Its a huge gash in the forest that isn’t going to heal for decades - at least not in my lifetime - regardless of how many saplings they plant.
Right now, I have a fence in the middle of the woods.
In the future, I will have to put up a fence against a wide clearcut swath that runs in a straight lines for miles in either direction through the county and the neighboring one. It also isolates part of our property from the rest because it now has to be fenced on both sides of the swath. What would have been impassible for all practical purposes is now an animal highway in both directions. It’s a completely different situation to deal with keeping animals in and out, and the two legged animals are going to be the biggest problem. Just ask DOT how well they keep deer off the interstates if you want to know how effective fencing is, and they have a far larger fencing budget than I do. There are carcasses all over I-77 during the rut.
I don’t know if I’d call it stealing. What do you call it when you’re forced to sell something for far less than you value it?
The pipeline company is setting the price. If we don’t take their offer, they’ll use eminent domain to force us to accept a third party’s assessment, which will be based only on the resale value of the land. But the property has value to us beyond what the buyer or any third party would assign it. Most importantly, we don’t want to sell. We don’t want a tube of high pressure explosive gas under our isolated, rural land. They’re unwilling to go around us. If we don’t like it, and we don’t, our only option is to hire an attorney and try to fight a huge corporation who has the government’s imprimatur.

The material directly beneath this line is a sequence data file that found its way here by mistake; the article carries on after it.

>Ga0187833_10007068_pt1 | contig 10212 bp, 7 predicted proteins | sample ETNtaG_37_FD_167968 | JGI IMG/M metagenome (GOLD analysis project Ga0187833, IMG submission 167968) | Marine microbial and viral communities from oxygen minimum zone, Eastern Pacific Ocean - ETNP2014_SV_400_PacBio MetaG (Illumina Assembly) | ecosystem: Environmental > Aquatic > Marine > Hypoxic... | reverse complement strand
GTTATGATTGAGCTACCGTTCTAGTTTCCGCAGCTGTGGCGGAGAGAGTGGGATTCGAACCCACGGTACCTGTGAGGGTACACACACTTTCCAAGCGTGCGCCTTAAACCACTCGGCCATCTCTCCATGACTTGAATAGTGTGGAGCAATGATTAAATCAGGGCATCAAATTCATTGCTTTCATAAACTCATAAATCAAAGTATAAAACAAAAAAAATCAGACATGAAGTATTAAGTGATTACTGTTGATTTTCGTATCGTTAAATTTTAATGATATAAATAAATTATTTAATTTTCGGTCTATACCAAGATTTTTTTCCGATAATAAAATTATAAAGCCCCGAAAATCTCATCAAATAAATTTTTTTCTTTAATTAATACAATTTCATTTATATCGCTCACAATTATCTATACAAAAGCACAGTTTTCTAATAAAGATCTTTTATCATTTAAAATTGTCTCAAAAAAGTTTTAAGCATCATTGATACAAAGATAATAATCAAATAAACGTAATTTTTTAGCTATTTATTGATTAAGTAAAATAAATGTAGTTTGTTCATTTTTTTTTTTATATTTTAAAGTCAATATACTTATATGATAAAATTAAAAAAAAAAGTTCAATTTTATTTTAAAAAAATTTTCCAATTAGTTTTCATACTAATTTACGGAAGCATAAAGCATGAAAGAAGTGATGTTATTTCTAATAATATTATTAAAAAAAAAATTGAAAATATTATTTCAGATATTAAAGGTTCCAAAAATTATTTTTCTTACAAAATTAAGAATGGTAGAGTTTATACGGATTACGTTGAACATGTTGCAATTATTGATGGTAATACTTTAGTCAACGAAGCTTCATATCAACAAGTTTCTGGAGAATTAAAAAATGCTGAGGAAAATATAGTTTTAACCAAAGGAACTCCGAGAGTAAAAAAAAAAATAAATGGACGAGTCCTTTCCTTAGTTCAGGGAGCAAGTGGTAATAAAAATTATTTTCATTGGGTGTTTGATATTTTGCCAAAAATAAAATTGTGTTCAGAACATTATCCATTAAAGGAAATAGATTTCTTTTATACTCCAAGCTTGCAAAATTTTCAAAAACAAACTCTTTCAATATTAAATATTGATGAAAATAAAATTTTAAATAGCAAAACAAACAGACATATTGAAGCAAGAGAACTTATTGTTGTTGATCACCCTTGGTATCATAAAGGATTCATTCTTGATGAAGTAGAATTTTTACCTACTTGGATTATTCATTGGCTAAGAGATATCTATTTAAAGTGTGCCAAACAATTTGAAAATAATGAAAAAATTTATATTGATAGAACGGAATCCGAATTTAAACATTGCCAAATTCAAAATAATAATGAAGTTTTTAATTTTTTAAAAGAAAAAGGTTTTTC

Sorry. Mountaineer Express.
Thanks for the post. Capacity will be an issue for years.
Maybe Mountaineer XPress Pipeline? Owned by Columbia Pipeline Group?
The pipeline starts and ends inside West Virginia, and has multiple compressor stations.
Is this the pipeline?
That looks like it.
Nice that they finally put up a map and project info. I’ve had to get info from other sources for most of the last year. Didn’t even know where exactly on our property the line was going to go until the project showed up on FERC a few months ago.